How to understand that a text on the Internet was written by an AI and not a human - ForumDaily
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How to understand that a text on the Internet was written by AI and not a person

Generative artificial intelligence is everywhere these days, including on the internet. Advanced text bots like ChatGPT can now write endless texts on any topic. They can make all this written content quite humanized, but it is still possible to distinguish a robot from an author, reports Gizmodo.

Photo: IStock

So how can you be sure that the articles you read on the Internet were created and published by a real person? While there is no foolproof or guaranteed way to do this, there are plenty of clues you can look for to determine what is AI-generated and what is not.

Check author

At least for now, there are no high-profile, reputable online publications distributing AI content without labeling it as such. But there are plenty of lower-level sites that take full advantage of AI-generated unlabeled text. If you come across a lot of text without attribution, this is one of the warning signs to look out for.

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In contrast, if the article has a real person's name attached to it, along with a biography and social media links, then you're more likely to be reading something that was put together by a person. You probably won't have time to check everything you read on the internet, but it's worth it when you really need to know the source.

Supposed articles about artificial intelligence recently published on the Sports Illustrated website were accompanied by profiles and biographies of the authors - as it turned out, the profiles and biographies were also created using generative artificial intelligence.

Reverse image search (using something like TinEye) can reveal images of people that are not actually real, which can be useful in determining the source of an article.

Additional clues can be gleaned from the website in terms of its history, the type of content it publishes, the presence or absence of an About Us page, etc.

Use online detectors

There is a lot of debate about whether AI text recognition works. OpenAI says no, and most reports on this matter say that these AI detectors cannot be trusted. But within certain limits, they can be useful in testing the use of AI on the Internet.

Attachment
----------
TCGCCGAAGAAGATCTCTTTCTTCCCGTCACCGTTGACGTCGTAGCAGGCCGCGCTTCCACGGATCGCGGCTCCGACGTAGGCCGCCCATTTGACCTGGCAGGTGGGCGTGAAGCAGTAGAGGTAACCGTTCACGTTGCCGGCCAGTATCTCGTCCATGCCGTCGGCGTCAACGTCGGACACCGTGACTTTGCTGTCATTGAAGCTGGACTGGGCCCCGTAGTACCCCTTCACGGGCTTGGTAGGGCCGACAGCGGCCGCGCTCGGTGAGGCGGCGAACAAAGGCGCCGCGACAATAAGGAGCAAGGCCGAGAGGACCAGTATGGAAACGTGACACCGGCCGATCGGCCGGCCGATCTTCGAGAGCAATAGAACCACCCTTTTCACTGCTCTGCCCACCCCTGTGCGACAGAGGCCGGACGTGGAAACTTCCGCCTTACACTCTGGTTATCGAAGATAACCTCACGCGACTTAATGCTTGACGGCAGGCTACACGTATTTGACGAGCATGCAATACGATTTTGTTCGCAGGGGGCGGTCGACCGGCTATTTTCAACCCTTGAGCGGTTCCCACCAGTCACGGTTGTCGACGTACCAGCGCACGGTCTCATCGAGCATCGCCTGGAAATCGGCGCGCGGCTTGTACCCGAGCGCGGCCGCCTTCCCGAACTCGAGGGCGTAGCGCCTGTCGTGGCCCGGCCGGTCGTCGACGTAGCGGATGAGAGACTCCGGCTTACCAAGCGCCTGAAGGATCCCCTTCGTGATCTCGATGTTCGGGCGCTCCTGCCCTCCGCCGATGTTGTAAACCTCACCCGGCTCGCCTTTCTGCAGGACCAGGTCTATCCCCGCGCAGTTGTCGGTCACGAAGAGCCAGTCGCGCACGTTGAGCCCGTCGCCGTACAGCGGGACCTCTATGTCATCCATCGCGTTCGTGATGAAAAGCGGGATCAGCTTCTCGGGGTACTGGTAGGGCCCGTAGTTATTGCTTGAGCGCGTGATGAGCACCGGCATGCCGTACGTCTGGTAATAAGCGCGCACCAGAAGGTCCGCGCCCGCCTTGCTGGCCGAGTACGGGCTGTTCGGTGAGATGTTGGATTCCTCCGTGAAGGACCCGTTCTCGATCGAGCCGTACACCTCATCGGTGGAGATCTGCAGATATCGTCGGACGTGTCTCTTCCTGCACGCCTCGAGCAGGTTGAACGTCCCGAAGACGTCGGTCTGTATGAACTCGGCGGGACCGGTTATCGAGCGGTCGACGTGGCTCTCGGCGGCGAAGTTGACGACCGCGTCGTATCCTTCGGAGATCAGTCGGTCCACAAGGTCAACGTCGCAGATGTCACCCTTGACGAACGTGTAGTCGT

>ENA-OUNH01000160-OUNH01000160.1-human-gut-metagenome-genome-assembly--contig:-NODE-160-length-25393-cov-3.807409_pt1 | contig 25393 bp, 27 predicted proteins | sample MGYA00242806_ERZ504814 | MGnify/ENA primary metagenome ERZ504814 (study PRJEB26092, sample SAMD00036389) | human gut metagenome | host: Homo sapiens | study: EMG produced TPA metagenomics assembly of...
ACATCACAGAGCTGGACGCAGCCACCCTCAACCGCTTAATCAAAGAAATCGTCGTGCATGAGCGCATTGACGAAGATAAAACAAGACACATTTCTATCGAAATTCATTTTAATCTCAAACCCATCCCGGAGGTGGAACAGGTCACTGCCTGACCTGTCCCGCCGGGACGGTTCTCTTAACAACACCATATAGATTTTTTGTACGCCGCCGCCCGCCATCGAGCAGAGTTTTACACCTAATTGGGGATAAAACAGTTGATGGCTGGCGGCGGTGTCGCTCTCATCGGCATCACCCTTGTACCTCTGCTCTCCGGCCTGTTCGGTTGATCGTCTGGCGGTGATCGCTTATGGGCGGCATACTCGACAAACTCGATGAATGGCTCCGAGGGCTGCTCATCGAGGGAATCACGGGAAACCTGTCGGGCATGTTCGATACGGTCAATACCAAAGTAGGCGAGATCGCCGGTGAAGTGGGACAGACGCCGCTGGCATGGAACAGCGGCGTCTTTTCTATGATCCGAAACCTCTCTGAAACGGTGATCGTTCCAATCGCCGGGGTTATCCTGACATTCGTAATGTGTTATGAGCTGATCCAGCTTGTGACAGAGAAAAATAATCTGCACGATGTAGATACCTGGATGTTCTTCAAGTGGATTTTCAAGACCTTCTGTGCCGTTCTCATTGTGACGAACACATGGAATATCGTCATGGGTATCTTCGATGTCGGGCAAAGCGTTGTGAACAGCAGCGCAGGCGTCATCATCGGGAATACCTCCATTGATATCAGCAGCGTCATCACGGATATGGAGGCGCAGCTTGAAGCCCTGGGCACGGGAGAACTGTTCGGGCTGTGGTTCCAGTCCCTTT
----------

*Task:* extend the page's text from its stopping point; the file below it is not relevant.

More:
Experts ran a short series of tests on several online AI detectors, including copyleaks, GPZero и scribbr, and what they found matches what other people have found. These detectors can distinguish AI text from human text, but only to a certain level.

These detectors seem to be more successful at detecting human writing than AI writing. Essentially, they look for originality in the text, trying to figure out what the AI ​​will say next based on its training. The more data they have to work with, the better, but there are limits to how much data you can use for free.

Research shows that some detectors are better than others, and some are even right most of the time, but none provide consistently high levels of accuracy. These detectors are perhaps best thought of as another tool that can be used alongside other research methods, rather than as something to be relied upon entirely.

Check the signs

There are certain signs to look out for: Due to the way generative AI is trained, its results tend to be general, vague, and obvious at times.

Certain notes of originality, humor and humanity are often absent (as are personal examples). AI always wants to generate text with a low level of confusion—in other words, a high level of predictability. Essentially, they simply predict what word should come next, and this can manifest itself in a general sloppiness and blandness that is sometimes noticeable.

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You can also look for obvious mistakes, but of course people make mistakes in their writing too.

By putting all these signals, hints, and flags together, you may be able to make an educated guess about the authorship of the text.

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